On a daily basis, we see celebrities, politicians and business leaders jam their designer shoes firmly in their mouths during media interviews. You can regularly read a hilarious collection of them in Merrie Spaeth's infamous Bimbo Awards.
Now you'd think that people of that stature would have been media trained. The problem is, however, that many people simply don't know how to determine if their media trainer is qualified to prepare them properly. Retaining someone to provide a service about which you know little yourself can always be tricky, whether it be an auto mechanic, a lawyer, a plumber, a computer tech or -- the topic du jour -- a media trainer.
Below are a list of questions to ask any potential media trainer. The answers should help avoid foot-in-mouth disease when a reporter's microphone is in your face -- assuming, of course, that you listen to your trainer's advice!
- Have you been a working journalist yourself?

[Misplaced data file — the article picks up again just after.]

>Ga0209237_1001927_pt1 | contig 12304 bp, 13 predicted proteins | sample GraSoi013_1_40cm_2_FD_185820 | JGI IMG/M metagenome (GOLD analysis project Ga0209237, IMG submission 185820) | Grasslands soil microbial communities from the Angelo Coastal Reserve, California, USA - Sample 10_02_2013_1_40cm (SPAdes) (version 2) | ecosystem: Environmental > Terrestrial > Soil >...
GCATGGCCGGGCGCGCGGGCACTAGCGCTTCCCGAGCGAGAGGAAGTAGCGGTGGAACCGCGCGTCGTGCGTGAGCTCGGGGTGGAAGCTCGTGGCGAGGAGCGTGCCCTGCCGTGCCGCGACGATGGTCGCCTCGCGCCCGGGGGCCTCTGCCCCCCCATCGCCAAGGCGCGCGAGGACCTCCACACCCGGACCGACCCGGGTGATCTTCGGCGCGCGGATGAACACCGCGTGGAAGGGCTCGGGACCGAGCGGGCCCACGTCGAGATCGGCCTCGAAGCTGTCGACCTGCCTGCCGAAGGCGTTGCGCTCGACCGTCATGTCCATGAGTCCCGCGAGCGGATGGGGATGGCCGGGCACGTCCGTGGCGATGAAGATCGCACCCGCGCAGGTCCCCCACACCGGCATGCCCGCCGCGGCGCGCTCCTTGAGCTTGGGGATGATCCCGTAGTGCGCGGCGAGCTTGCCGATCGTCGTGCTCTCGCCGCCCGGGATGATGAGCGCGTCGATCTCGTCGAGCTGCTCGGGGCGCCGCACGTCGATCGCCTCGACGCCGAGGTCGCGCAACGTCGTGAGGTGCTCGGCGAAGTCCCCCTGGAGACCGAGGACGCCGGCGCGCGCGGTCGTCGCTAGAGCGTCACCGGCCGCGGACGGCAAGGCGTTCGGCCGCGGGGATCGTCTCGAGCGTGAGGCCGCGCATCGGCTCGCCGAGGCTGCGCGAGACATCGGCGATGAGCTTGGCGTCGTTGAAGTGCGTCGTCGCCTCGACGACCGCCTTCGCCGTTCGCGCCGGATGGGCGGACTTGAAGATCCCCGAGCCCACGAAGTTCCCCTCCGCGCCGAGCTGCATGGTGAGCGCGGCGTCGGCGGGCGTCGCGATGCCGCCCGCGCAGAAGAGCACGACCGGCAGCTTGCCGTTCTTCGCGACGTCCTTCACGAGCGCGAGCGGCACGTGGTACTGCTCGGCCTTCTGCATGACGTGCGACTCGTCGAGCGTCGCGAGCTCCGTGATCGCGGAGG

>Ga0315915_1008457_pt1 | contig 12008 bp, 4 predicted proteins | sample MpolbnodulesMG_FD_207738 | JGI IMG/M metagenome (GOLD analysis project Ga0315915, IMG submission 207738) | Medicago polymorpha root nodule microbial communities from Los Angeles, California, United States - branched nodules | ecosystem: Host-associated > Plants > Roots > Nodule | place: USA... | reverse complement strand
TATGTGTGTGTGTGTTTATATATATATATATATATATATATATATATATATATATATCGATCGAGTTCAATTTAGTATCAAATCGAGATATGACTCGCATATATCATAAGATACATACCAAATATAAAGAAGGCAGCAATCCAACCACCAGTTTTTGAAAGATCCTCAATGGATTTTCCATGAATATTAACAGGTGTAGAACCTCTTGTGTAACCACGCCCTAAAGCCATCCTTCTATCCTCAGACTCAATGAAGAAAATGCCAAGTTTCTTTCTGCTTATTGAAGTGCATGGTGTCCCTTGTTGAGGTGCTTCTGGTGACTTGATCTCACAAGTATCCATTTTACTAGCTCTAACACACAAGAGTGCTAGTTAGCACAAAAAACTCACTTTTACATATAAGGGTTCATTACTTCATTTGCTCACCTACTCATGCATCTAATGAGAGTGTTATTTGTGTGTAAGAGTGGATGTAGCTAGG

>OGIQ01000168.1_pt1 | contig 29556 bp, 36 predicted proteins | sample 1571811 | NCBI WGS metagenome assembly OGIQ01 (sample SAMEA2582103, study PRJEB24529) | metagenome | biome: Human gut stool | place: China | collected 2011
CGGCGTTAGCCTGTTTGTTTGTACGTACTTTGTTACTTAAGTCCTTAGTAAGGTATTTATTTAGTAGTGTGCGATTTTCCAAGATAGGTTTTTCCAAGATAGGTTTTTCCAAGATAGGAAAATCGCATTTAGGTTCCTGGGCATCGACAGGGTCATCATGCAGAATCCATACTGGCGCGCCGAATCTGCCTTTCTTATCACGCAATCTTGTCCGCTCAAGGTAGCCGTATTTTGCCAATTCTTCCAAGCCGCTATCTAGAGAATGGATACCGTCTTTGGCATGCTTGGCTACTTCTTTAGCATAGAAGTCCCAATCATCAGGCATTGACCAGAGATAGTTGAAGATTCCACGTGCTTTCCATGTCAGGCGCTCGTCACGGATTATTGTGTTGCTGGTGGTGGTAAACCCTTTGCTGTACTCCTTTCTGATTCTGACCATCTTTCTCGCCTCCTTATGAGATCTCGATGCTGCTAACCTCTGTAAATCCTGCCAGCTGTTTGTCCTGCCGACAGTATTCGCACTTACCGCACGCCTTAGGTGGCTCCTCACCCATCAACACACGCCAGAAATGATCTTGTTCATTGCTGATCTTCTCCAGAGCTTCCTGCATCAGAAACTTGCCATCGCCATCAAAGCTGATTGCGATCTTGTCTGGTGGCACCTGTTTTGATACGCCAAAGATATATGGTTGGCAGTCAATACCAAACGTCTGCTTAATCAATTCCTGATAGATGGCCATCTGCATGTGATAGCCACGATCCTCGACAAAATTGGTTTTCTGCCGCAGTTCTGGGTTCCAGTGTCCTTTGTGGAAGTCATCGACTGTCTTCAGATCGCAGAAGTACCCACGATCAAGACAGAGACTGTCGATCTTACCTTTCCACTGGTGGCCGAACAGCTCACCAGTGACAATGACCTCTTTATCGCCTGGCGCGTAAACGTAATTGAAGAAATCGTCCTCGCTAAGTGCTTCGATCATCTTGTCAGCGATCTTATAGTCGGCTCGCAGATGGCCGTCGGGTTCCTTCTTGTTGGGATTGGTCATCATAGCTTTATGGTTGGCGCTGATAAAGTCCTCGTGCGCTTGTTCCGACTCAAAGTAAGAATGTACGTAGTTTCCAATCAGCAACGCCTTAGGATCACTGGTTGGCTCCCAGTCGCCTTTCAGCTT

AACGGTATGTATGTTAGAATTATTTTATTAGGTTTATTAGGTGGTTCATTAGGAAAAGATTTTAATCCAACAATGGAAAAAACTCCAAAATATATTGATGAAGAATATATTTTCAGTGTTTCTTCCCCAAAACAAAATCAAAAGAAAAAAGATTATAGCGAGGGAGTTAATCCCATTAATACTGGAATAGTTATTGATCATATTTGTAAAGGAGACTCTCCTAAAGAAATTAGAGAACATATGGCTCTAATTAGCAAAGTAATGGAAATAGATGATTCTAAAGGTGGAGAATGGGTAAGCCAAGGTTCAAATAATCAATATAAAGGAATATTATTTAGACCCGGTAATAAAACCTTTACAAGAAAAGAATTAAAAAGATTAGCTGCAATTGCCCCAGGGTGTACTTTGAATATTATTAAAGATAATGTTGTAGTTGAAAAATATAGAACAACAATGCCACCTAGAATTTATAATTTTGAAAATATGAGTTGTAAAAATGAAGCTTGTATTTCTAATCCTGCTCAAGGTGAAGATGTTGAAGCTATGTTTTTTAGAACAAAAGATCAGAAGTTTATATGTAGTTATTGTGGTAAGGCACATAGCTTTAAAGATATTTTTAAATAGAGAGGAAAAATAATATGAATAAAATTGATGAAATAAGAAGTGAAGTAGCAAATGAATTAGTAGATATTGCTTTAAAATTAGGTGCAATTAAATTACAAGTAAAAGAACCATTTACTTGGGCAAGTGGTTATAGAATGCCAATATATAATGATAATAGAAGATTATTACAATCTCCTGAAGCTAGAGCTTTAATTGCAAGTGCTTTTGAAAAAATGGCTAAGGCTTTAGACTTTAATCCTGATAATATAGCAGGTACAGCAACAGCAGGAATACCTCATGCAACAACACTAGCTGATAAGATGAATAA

- If yes to #1, what type of journalist were you (e.g., anchor, investigative reporter)?
- If no to #1, what is the basis for your understanding of the media?
- Does your training include how to deal with non-traditional media, e.g., social media?
- Do you teach us how we can maintain the skills we have learned from you? Be specific.
- Does your training prepare us both for routine interviews and for crisis-level interviews?
- How long have you been a media trainer?
- Could you show me anything you've written about this topic, and/or articles in which you've been interviewed?
- If the stuff hits the fan, can you also provide us with spot advice on what we can say?
- Are you an experienced media interview subject yourself -- i.e. do you practice what you preach?
Shoes belong on your feet, not in your mouth, so use the above to make sure you get the best possible media training.